Rutnagur confesses he “hated him. We were not on speaking terms except to hurl abuse at each other.”
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Vizzy was in the habit of presenting tiger skins to visiting overseas cricketers, which provoked Rohan Kanhai, the West Indian (after whom Gavaskar, an ardent admirer, named his son) to ask him: “How do you kill these tigers'”
“I shoot them,” boasted the portly Maharajah. Whereupon Kanhai, according to Rutnagur, observed: “I heard that you leave transistors lying around and the tigers listen to your awful commentary and drop dead.”
Rutnagur now wants more time to listen to jazz and to his favourite composers, including Mozart, Rachmaninov, Tchaikovsky and Beethoven.
“I would say that cricket has been almost ' almost ' all consuming,” he agrees. “If I was a moneyed man and I could afford it, I would love to go around the world watching Test matches in the winter.”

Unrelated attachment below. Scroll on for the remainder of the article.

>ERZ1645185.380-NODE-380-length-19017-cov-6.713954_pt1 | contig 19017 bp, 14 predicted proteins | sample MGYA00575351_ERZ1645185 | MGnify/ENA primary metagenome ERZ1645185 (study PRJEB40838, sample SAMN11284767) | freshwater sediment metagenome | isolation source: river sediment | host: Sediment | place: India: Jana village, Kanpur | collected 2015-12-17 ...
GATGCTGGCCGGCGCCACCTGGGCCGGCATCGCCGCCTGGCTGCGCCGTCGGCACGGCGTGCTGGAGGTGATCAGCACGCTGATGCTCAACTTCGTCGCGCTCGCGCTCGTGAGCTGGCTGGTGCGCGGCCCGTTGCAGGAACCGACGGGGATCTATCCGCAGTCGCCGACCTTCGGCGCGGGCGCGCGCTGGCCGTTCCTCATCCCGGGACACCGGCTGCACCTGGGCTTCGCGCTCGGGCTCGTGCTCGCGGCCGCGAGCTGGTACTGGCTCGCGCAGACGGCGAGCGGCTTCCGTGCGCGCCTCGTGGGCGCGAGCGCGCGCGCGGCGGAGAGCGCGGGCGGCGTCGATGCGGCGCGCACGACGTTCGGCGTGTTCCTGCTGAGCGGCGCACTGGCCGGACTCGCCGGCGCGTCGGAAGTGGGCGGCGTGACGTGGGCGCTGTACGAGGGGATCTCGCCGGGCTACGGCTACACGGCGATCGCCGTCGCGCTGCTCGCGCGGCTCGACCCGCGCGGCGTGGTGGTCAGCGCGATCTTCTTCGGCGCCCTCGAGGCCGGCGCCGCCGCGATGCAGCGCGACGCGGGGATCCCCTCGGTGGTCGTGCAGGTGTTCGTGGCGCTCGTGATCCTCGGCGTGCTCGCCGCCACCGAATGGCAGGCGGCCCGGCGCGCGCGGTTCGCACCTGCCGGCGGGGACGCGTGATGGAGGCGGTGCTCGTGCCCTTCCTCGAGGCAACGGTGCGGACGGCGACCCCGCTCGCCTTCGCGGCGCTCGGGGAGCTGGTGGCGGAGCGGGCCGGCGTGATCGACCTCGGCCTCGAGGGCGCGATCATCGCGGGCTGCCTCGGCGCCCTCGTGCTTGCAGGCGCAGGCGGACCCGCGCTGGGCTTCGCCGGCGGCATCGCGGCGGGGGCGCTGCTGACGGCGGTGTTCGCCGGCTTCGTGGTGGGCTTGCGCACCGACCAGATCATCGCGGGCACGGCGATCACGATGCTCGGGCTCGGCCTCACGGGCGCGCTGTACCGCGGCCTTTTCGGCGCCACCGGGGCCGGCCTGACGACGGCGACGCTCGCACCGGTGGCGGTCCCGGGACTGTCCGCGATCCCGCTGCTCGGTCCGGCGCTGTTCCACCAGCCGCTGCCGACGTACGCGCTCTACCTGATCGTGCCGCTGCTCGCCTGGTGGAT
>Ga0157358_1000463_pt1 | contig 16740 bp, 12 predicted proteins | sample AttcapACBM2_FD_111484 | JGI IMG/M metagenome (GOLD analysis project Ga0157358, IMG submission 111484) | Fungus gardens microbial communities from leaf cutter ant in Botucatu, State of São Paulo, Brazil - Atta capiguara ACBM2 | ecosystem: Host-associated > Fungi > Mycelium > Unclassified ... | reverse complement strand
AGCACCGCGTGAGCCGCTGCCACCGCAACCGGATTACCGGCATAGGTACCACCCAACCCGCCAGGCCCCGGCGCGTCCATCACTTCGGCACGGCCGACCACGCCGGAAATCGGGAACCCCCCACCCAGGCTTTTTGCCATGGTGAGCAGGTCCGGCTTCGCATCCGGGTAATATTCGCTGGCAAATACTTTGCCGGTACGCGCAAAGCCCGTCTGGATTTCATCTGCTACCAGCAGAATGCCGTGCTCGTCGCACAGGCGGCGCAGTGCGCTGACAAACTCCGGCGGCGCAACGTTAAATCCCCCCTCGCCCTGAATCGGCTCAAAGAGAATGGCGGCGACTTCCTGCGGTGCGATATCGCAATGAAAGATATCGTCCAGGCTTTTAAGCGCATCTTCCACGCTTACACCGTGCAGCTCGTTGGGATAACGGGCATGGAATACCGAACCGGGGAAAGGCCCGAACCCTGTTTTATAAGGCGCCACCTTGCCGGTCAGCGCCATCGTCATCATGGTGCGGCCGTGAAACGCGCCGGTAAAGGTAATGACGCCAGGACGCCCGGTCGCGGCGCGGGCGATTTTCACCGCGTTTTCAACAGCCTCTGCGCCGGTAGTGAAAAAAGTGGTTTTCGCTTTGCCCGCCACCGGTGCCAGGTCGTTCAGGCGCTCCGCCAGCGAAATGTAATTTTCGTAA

Rutnagur wants the Ranji Trophy revived in India. “You know you need a strong base of domestic cricket and we had it in India and they destroyed it, the bloody idiots.”
At a personal level, he calls himself a Zoroastrian and not a Parsi because he alleges Parsis discriminate by not allowing other faiths into their fire temples in India. “Anybody who excludes anyone from a place of worship has to be bigoted. I can’t take you to a Parsi fire temple in Bombay.”
Perhaps Dylan Thomas’s, Do Not Go Gentle into That Good Night, suggests there is fire yet in Rutnagur’s soul:
Do not go gentle into that good night, /Old age should burn and rave at close of day;/ Rage, rage against the dying of the light.